U.S. Customs and Border Protection officials have taken to calling penalties for minor export information filing mistakes in the Automated Export System (AES) “parking tickets,” but it’s much more than that to America’s exporters of agriculture products.
The Washington, D.C.-based Agriculture Transportation Coalition (AgTC) said its member exporters and freight forwarders are being unfairly assessed “punitive penalties ($5,000 to $10,000) for minor, generally inconsequential documentation mistakes,” which can make the difference between a profitable export or a financial loss.
“Sure, you can mitigate these penalties with CBP to $500 or $1,000, but that takes a lot of time and effort on the part of the ag exporter or forwarder,” said AgTC Executive Director Peter Friedmann in an interview.
CBP and Census began imposing these penalties for export data errors in 2008 to enforce mandatory filing in AES. Prior to this, AES was a voluntary system and exporters could still submit paper Shipper’s Export Declarations to the agencies as proof of export. AES has allowed CBP and Census not only to better detect and target illicit exports but also minor data errors.
Friedmann said many AES data errors are the result of the current export filing regulations not lining up with the commercial realities of ocean and rail freight transportation for agricultural products.
For example, at the ports of Seattle and Tacoma, which commercially operates today as a single port authority, the Northwest Seaport Alliance, it is not uncommon for containership operators to switch from a terminal in Seattle to another in Tacoma. The exporter or forwarder that already filed its export data in AES is often unaware of these changes, which can result in a $5,000 penalty per shipment from CBP for the “wrong” departure port.
“This is happening to AgTC members and others with Tacoma and Seattle, since the ports are still viewed by Census as distinct ports,” Friedmann said. “We are working with the Northwest Seaport Alliance, CBP and Census and believe a solution is possible.”
Friedmann said simple typos have resulted in significant penalties for agriculture shippers and forwarders. In one recent example, he explained a shipper had all the details of the export correct in its AES filing, including the departure date and port and the exact harmonized tariff schedule number of the cargo, for six shipments. However, in the description, the shipper had a typo instead of “cotton.” CBP imposed a $10,000 fine for each typo. The shipper was able to work with the agency to eventually reduce the penalty to a single fine of $250.
Friedmann praised the extra efforts that CBP and Census officials are now making to understand and remedy the plight of these export data error penalties on case-by-case basis. “The real solution is being developed by CBP officials working with exporters,” he said.
For years, agriculture exporters moving soybeans, grains and corn by rail across the North Dakota border to Canada’s Vancouver seaport for export has been receiving multiple $5,000 fines from CBP for the wrong date of export when the railroad delayed the border crossing. The AgTC contacted CBP officials in Washington, D.C., to explain the rail situation on the northern border and the agency agreed to extend the allowable window for border crossing dates from four to 10 days, eliminating the “errors” and fines, Friedmann said.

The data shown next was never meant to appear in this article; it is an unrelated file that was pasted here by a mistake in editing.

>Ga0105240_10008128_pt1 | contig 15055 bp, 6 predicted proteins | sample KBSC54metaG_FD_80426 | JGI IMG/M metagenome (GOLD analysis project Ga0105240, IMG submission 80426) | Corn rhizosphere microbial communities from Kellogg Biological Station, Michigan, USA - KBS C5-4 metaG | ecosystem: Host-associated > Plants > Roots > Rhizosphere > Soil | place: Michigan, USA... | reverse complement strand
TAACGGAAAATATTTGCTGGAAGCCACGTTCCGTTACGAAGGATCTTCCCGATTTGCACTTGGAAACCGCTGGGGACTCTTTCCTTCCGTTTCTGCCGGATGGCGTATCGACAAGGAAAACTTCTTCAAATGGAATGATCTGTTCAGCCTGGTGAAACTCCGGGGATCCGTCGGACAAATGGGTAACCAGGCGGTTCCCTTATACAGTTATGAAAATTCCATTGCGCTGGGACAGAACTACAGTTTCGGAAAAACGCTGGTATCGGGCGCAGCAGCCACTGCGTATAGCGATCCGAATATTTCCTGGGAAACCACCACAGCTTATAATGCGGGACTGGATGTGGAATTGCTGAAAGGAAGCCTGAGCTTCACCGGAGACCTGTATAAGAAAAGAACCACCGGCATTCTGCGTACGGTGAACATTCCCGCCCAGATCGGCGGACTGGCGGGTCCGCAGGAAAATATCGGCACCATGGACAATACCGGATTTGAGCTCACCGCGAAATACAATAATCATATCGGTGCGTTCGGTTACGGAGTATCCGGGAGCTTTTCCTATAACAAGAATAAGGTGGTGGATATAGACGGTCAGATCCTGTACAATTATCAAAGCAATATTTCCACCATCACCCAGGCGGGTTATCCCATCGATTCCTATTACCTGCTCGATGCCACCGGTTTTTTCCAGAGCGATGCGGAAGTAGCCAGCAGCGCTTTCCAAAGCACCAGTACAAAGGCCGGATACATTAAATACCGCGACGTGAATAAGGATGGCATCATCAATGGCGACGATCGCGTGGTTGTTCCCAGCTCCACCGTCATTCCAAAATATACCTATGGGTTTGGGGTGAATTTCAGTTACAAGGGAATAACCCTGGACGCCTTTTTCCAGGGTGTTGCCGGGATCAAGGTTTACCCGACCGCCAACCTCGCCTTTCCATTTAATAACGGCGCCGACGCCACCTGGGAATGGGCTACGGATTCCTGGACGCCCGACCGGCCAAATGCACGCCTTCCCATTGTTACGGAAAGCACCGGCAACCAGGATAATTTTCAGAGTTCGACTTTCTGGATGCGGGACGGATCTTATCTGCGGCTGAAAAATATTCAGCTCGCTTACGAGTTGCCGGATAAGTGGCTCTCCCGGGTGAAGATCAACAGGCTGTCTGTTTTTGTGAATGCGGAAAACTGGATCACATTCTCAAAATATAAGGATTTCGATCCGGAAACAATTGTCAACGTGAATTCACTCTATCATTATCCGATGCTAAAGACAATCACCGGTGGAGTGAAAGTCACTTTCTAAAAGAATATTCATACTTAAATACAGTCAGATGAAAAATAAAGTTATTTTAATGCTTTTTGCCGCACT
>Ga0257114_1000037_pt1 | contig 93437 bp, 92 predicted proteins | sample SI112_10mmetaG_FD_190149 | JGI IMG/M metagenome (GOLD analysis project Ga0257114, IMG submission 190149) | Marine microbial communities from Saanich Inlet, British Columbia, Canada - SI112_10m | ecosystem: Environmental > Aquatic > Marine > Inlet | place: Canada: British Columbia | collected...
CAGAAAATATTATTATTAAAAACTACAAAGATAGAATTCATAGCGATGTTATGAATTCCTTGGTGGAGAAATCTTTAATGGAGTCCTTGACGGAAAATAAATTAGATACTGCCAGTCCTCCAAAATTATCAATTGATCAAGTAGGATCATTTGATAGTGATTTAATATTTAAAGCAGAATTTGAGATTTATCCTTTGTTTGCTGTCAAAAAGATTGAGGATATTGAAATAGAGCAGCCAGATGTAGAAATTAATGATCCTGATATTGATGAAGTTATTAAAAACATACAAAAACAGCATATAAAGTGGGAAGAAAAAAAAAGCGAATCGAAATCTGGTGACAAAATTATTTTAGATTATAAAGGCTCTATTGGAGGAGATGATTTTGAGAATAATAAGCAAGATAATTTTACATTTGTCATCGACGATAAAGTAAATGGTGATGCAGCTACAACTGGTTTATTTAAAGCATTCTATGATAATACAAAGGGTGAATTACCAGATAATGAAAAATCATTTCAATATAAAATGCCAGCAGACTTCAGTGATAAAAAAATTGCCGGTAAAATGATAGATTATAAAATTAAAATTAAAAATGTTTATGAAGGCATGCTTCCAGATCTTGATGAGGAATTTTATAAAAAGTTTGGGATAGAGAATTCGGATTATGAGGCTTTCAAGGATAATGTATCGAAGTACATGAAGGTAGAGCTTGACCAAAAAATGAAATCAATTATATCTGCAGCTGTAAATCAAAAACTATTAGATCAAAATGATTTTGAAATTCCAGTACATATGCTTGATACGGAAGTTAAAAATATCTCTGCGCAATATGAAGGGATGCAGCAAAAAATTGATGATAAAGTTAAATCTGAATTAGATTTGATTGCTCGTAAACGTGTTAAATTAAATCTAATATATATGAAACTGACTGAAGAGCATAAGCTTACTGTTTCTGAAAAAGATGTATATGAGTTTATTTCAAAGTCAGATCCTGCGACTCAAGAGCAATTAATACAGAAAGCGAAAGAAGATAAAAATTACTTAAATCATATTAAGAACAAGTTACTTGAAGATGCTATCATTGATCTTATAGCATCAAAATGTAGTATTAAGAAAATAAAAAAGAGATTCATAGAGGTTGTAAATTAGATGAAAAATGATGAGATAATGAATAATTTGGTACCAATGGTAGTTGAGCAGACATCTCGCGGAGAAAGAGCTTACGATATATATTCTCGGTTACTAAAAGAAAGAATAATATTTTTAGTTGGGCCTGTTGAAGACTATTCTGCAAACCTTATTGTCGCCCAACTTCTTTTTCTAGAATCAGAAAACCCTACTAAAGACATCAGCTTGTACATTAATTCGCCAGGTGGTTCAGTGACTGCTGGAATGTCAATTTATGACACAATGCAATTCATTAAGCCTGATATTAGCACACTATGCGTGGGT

Friedmann lauded CBP’s James Swanson and Thomas Overacker for leading the agency’s initiative to automate the export manifest process. “They recognize and are working to create a comprehensive solution to this problem,” he said.
Swanson, director of CBP’s Cargo Security and Control Division, acknowledged during the Dec. 4 Commercial Customs Operations Advisory Committee (COAC) meeting in Washington, D.C., that penalties for minor export data errors ultimately cost the agency more time and money to administer and mitigate than they are worth.
The trade advisory’s Export Modernization Working Group included among its recommendations to CBP at the meeting to “work with Census to revise the Foreign Trade Regulations (15 CFR Part 30) and to align CBP’s enforcement policy and mitigation guidelines to consider the unintended consequences of the current enforcement environment regarding Electronic Export Information (EEI) and manifest data that often hinders the collection of accurate data.”
It added, “By doing so, promote accurate data reporting, effectively manage risk in the EEI and manifest transaction and ensure uniformity among U.S. ports of export.”
Under the current CBP export manifest filing process for ocean and air cargo, a paper manifest is supplied to the agency by the fourth day after sailing or flight. Separately, CBP also reviews AES “scheduled” transportation data that is filed by either the shipper or forwarder for possible risk and security concerns. CBP hopes to correct export data misalignments with the implementation of the automated export manifest program.
Friedmann praised the industry co-chairs of the COAC Export Modernization Working Group — Kate Weiner, director of North America customs, and Brenda Barnes, export manager for Geo. S. Bush & Co., who are leading the AgTC Export Compliance Committee — for including the need to alleviate export data penalties in the working group’s proposed electronic export manifest recommendations to CBP, which were approved at the meeting.
“Exports of lumber, paper, logs, cotton, hay, soybeans, almonds, potatoes, etc., constitute no security risk,” Friedmann said. “Outdated CBP and Census policies should not be an impediment to these U.S. export exports. The current tariff war also increases the urgency to end these punitive practices.
“We are grateful to CBP for the progress that is now being made,” he added.